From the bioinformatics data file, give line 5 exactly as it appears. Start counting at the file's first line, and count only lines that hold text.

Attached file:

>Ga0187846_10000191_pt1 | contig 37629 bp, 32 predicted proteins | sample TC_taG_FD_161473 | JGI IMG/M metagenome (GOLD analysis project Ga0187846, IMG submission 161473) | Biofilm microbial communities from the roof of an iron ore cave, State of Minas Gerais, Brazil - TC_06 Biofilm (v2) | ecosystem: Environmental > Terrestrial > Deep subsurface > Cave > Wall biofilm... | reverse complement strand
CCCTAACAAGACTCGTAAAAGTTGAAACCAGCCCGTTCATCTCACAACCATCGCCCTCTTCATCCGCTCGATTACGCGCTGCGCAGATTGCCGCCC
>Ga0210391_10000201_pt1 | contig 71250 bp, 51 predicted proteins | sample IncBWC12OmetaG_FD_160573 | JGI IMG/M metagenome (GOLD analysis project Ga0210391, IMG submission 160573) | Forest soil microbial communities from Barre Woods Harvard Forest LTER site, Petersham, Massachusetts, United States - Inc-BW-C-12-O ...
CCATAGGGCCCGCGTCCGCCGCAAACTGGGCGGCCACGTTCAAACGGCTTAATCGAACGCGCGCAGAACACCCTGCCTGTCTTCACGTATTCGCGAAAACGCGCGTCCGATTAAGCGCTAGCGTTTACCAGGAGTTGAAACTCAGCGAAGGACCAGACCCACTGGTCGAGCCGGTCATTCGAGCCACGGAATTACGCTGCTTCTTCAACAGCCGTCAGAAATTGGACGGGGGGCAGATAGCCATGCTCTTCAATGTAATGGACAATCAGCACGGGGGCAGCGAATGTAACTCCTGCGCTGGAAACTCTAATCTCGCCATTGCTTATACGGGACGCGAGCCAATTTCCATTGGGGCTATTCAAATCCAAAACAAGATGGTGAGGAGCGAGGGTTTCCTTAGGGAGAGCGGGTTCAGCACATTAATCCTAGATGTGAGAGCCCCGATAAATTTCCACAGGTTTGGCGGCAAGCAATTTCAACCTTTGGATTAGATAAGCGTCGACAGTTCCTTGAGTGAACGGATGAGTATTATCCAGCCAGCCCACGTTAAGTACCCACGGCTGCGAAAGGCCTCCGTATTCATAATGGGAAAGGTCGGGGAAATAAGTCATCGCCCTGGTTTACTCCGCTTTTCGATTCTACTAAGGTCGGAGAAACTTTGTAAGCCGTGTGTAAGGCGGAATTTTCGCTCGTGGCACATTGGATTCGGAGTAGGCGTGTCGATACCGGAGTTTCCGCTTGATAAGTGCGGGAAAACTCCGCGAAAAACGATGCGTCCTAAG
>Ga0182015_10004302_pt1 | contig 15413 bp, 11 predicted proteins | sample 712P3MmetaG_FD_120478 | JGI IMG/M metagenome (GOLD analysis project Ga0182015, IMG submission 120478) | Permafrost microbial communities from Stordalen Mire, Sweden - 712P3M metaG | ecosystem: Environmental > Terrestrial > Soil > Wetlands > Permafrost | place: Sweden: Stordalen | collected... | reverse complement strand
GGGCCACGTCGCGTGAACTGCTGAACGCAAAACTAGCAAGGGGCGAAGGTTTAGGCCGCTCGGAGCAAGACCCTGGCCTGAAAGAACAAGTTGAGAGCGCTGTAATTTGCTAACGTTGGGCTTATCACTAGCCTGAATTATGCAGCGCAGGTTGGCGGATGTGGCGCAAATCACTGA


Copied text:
>Ga0182015_10004302_pt1 | contig 15413 bp, 11 predicted proteins | sample 712P3MmetaG_FD_120478 | JGI IMG/M metagenome (GOLD analysis project Ga0182015, IMG submission 120478) | Permafrost microbial communities from Stordalen Mire, Sweden - 712P3M metaG | ecosystem: Environmental > Terrestrial > Soil > Wetlands > Permafrost | place: Sweden: Stordalen | collected... | reverse complement strand